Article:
1 Corinthians 4
1 Corinthians 4 is the fourth chapter of the First Epistle to the Corinthians in the New Testament of the Christian Bible. It is authored by Paul the Apostle and Sosthenes in Ephesus, composed between 52–55 CE. Paul continues to confront the factionalism of the Corinthian church and describes the role of an apostle.
|1 Corinthians 4|
1 Corinthians 7:33–8:4 in Papyrus 15, written in the 3rd century.
|Book||First Epistle to the Corinthians|
|Christian Bible part||New Testament|
|Order in the Christian part||7|
Some early manuscripts containing the text of this chapter are:
Servants of Christ and stewards of the mysteries of GodEdit
In verse 1, Paul writes of "us" as servants of Christ and stewards of the mysteries of God. The New Living Translation  and the Living Bible paraphrase both specify that "us" refers to Paul and Apollos, continuing from the references to factions within the church which Paul has confronted in the previous chapter. The Weymouth New Testament and Albert Barnes both refer to "us" as "us Apostles". Heinrich Meyer argues differently: "us" meaning "myself and such as I, by which other apostles also and apostolic teachers (like Apollos) are meant. In view of 1 Corinthians 3:22 (whether Paul or Apollos or Cephas, or the world or life or death, or things present or things to come — all are yours) no narrower limitation is allowable."
The words generally translated as "servants of Christ" (υπηρετας χριστου, hypēretas Christou) could also be translated as "officers" of Christ.
- Therefore judge nothing before the time, until the Lord comes, who will both bring to light the hidden things of darkness and reveal the counsels of the hearts. Then each one’s praise will come from God. (NKJV)
- For this reason I have sent Timothy to you, who is my beloved and faithful son in the Lord, who will remind you of my ways in Christ, as I teach everywhere in every church. (NKJV)
- "I have sent Timothy to you": Out of concern and respect, Paul not only writes, giving his best advice and counsel, promising to come, but, in the meanwhile, sends Timothy (or "Timotheus" in Greek) to the Corinthian church.
- "Beloved son": In his epistles, Paul often styles Timothy as his own son in the faith, a dearly beloved son. Paul was not the instrument of his conversion, because Timothy was a disciple of Christ before he knew Paul (Acts 16:1) but either because he was younger than Paul or because of their great affection, he served him in the Gospel (Philippians 2:22) knowing well Paul's methods of doctrine and practice.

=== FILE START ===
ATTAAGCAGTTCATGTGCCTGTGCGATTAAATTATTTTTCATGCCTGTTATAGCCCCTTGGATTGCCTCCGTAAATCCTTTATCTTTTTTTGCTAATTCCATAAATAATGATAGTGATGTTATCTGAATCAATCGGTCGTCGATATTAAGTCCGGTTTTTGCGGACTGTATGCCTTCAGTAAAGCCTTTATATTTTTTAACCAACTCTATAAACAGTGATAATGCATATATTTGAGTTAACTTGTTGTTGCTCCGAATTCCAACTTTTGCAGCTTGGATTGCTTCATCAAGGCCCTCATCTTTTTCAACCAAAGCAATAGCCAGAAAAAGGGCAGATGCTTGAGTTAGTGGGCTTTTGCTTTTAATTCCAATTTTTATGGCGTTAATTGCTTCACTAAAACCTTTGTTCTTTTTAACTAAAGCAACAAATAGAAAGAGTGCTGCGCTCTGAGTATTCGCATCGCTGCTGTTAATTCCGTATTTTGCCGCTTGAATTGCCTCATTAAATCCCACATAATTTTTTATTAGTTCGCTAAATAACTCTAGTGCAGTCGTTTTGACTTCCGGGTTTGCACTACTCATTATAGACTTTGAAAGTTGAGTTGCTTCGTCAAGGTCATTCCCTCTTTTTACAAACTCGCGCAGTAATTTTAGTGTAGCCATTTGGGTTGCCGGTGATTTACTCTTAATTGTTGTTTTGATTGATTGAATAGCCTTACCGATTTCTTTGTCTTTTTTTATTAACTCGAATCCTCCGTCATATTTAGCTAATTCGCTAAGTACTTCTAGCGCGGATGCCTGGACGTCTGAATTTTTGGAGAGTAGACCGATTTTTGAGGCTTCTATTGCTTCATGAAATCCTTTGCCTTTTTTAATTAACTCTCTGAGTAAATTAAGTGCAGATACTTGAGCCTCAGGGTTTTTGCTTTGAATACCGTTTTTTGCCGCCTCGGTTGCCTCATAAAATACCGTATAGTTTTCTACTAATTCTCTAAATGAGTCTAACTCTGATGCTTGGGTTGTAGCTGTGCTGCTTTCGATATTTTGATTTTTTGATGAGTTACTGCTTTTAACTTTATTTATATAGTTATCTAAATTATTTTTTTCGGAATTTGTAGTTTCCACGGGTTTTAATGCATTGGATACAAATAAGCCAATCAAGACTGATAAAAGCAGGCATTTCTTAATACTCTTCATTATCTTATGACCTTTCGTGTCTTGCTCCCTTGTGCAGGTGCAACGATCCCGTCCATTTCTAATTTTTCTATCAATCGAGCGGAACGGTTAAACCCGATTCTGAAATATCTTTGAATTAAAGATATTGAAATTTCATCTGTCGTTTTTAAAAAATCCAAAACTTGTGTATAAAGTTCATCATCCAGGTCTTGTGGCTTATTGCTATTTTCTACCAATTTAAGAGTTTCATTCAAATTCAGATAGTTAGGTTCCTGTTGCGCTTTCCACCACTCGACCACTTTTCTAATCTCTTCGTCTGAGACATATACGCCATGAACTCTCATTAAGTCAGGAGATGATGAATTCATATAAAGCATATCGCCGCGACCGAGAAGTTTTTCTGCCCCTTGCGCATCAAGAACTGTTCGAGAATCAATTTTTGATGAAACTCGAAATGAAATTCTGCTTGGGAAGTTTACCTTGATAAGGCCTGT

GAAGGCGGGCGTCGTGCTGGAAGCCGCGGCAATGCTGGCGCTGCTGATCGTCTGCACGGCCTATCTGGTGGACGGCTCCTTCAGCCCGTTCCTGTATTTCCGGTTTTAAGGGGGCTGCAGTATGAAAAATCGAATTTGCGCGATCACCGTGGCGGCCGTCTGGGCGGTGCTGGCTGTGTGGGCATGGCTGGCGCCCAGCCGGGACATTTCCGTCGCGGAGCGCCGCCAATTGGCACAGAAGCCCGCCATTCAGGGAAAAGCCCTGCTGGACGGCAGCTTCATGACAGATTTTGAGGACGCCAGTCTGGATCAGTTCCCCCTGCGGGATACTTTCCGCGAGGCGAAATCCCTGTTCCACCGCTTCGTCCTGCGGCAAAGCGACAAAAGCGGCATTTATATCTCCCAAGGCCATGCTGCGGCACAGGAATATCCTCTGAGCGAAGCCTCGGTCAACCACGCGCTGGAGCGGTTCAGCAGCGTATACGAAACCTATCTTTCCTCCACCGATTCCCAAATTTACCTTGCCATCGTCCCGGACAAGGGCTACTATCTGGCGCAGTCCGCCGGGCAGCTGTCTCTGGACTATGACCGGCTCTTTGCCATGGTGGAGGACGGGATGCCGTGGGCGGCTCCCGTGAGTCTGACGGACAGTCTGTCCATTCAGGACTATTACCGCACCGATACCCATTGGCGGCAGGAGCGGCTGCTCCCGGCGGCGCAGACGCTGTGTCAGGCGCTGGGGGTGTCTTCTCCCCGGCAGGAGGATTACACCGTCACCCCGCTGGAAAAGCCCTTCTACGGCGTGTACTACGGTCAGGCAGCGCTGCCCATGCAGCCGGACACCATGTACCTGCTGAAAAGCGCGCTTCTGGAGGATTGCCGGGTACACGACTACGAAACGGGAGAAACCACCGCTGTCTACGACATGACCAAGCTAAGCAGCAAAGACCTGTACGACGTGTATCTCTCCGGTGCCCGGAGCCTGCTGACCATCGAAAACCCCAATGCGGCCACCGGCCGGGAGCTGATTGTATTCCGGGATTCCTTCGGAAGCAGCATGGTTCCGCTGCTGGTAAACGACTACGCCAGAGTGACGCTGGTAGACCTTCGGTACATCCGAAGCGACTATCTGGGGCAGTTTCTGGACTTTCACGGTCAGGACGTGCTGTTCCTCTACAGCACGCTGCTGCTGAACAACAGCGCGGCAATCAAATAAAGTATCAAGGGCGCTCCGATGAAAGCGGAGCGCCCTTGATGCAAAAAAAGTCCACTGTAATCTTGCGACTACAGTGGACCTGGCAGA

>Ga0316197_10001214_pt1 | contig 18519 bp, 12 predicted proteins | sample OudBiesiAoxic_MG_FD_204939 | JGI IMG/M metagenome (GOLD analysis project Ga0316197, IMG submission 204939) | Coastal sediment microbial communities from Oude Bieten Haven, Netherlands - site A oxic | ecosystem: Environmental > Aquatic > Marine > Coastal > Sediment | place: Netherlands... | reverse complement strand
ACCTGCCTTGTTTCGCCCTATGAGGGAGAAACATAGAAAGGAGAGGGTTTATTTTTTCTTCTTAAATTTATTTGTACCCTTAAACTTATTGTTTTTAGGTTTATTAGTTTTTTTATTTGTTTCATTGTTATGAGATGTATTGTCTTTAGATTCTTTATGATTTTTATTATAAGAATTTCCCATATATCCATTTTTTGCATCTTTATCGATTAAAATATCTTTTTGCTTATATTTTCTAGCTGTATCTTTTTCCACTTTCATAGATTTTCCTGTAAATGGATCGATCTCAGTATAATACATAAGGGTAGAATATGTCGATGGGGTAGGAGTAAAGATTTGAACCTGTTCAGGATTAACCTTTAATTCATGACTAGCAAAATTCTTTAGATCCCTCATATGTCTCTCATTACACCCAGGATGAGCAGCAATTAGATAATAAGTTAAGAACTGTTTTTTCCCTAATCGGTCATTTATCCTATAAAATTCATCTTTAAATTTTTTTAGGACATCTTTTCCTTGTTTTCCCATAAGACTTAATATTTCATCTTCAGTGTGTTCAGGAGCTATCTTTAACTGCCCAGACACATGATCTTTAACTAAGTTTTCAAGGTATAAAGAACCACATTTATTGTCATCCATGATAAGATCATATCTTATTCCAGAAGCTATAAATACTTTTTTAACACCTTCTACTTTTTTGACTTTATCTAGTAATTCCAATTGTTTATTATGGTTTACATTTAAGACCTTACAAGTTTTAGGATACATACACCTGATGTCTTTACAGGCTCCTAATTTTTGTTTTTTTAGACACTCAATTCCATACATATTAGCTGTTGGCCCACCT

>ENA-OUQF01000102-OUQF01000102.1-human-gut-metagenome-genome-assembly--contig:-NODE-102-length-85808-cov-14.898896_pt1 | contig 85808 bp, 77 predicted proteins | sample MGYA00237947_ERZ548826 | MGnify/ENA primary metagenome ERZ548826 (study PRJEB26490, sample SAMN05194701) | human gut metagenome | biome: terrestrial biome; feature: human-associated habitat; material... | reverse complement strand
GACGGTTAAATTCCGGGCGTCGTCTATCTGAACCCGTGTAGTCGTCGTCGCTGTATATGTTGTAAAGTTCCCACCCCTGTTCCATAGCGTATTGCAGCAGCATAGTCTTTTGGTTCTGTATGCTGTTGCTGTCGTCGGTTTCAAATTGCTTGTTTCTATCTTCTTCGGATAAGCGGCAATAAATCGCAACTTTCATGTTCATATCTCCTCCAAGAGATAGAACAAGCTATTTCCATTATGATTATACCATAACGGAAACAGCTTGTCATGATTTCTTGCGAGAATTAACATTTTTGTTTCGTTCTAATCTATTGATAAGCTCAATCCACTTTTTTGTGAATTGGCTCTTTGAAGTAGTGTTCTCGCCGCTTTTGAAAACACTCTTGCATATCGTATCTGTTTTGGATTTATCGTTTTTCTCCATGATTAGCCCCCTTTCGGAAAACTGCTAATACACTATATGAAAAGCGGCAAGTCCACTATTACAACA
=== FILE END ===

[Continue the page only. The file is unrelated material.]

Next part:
- "Remind you of my ways": All the preaching, doctrines, rules and orders Paul gave for the "discipline and management of the affairs of churches", which he had formerly delivered to them, were seemingly forgotten by the church. Therefore, Timothy is sent, not to teach new ways, but only to remind them what Paul had formerly taught them.
- "In Christ": Paul's doctrines, the sum and substance of them were Christ, what Paul had received from Christ, and such as were agreeably to the mind of Christ.
- "As I teach everywhere in every church": Paul's plan of doctrine and discipline was the same in every place.
- Barton & Muddiman 2007, p. 1108-1109.
- Aland, Kurt; Aland, Barbara (1995). The Text of the New Testament: An Introduction to the Critical Editions and to the Theory and Practice of Modern Textual Criticism. Erroll F. Rhodes (trans.). Grand Rapids: William B. Eerdmans Publishing Company. p. 100. ISBN 978-0-8028-4098-1.
- New Living Translation
- 1 Corinthians 4:1
- Weymouth New Testament: 1 Corinthians 4:1; Barnes' Notes on 1 Corinthians 4, accessed 22 March 2017
- Meyer's NT Commentary on 1 Corinthians 4, accessed 23 March 2017
- 1 Corinthians 4:1 in Young's Literal Translation
- 1 Corinthians 4:5 NKJV
- 1 Corinthians 4:16 NKJV
- John Gill's Exposition of the Entire Bible, – 1 Corinthians 4:17